Colorado transportation leaders are banking on buses and trains as population surges |

Colorado transportation leaders are banking on buses and trains as population surges

Critics worry about road needs, while transit advocates laud Bustang’s planned expansion

By Jon Murray
The Denver Post
experienced considerable gains in ridership since that time, most notably on its Western Slope line to and from Denver.
Summit Daily file photo

Fort Collins Mayor Wade Troxell likes the highway expansion he’s seeing on Interstate 25 near his city these days. He also likes the way he sees it — from inside a bus.

For occasional trips to Denver, Troxell has become a fan of Bustang, the fast-growing regional bus service started four years ago by the Colorado Department of Transportation — the same agency responsible for the $330 million I-25 North Express Lanes Project.

“I’ve found the Bustang to be very useful and convenient from our park-n-ride centers here,” Troxell said, and last year he was joined by more than 238,000 riders on Bustang’s core routes north, south and west of Denver.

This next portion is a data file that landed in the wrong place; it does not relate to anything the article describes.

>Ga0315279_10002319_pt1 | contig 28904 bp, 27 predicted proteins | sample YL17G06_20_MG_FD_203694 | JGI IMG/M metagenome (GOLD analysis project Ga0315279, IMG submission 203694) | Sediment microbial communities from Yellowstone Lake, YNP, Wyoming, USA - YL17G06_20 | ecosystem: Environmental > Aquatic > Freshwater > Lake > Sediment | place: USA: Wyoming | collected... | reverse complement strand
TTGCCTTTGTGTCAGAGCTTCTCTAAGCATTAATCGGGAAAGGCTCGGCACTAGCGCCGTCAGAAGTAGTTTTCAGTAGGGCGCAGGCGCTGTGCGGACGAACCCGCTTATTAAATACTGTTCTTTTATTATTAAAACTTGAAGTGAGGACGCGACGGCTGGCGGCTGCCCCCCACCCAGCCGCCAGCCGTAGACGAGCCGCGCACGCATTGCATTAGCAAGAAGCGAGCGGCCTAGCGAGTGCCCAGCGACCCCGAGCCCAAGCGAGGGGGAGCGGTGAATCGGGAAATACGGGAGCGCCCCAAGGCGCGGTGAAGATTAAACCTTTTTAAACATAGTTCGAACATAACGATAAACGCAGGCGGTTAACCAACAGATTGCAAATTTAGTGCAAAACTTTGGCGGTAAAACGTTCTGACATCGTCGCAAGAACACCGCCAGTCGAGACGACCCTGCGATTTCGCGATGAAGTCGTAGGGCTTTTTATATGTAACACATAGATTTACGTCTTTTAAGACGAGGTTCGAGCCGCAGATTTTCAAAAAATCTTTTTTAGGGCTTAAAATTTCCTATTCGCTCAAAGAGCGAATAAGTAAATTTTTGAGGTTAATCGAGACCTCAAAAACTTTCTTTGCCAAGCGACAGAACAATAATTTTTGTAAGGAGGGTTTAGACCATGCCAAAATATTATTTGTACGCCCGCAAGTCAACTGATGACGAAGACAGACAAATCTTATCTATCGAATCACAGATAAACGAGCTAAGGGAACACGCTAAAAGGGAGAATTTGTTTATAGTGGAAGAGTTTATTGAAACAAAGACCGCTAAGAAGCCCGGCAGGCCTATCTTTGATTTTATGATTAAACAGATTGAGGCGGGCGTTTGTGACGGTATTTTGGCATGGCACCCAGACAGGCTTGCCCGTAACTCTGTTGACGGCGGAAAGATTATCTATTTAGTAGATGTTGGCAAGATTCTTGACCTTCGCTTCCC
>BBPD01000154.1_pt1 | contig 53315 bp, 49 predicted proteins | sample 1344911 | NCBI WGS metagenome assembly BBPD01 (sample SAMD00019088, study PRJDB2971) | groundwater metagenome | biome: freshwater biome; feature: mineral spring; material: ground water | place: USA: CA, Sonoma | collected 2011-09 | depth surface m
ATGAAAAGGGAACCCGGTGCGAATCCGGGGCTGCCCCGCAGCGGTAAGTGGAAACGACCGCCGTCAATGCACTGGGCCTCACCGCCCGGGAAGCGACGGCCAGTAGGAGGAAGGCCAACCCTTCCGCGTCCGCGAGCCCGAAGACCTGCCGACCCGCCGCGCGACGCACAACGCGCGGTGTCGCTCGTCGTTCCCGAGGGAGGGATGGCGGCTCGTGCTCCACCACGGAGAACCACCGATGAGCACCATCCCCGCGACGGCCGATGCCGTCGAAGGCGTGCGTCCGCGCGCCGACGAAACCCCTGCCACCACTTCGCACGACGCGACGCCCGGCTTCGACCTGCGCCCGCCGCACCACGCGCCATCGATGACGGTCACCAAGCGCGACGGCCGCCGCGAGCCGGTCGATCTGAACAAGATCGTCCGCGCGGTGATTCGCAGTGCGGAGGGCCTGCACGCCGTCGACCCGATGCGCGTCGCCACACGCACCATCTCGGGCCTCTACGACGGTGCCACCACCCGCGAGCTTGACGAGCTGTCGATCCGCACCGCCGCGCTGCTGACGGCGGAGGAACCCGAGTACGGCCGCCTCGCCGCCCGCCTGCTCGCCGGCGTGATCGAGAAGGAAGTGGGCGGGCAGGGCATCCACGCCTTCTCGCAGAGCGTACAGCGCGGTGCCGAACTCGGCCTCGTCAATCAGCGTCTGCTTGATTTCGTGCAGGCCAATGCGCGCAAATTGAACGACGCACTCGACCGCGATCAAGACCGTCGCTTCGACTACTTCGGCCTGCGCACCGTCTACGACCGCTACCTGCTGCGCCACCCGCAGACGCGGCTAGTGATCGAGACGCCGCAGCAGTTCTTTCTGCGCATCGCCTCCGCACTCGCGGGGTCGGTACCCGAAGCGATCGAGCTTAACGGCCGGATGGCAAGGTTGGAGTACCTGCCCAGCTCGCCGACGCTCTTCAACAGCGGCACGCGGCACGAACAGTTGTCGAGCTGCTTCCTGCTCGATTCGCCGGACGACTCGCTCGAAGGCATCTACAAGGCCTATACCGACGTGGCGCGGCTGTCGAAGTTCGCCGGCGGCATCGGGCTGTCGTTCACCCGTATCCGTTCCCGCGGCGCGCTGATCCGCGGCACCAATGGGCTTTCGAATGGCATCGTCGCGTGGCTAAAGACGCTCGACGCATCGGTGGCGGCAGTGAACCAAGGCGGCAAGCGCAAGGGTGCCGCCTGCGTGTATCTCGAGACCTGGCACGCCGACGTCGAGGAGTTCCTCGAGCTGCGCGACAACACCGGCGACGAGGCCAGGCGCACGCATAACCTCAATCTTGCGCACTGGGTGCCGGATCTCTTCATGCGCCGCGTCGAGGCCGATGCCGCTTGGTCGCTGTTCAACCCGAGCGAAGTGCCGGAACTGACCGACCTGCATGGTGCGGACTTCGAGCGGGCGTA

Get ready to see more of those purple-and-black coach buses. The addition of new Bustang routes — to ferry late-summer tourists to Estes Park and skiers to several resorts this winter — is just one transit-expansion strategy emerging in the early days of Gov. Jared Polis’ administration. The state also is kicking off a long-in-the-works feasibility study for a potential Front Range rail line.

More than ever, CDOT under the Democratic governor is embracing a “multimodal” focus that puts as much emphasis on buses, the potentially costly train route and other forms of transit as it does on highway expansions. Though that shift began under his predecessors, it has the potential to be legacy-making for Polis.

Read more via The Denver Post.

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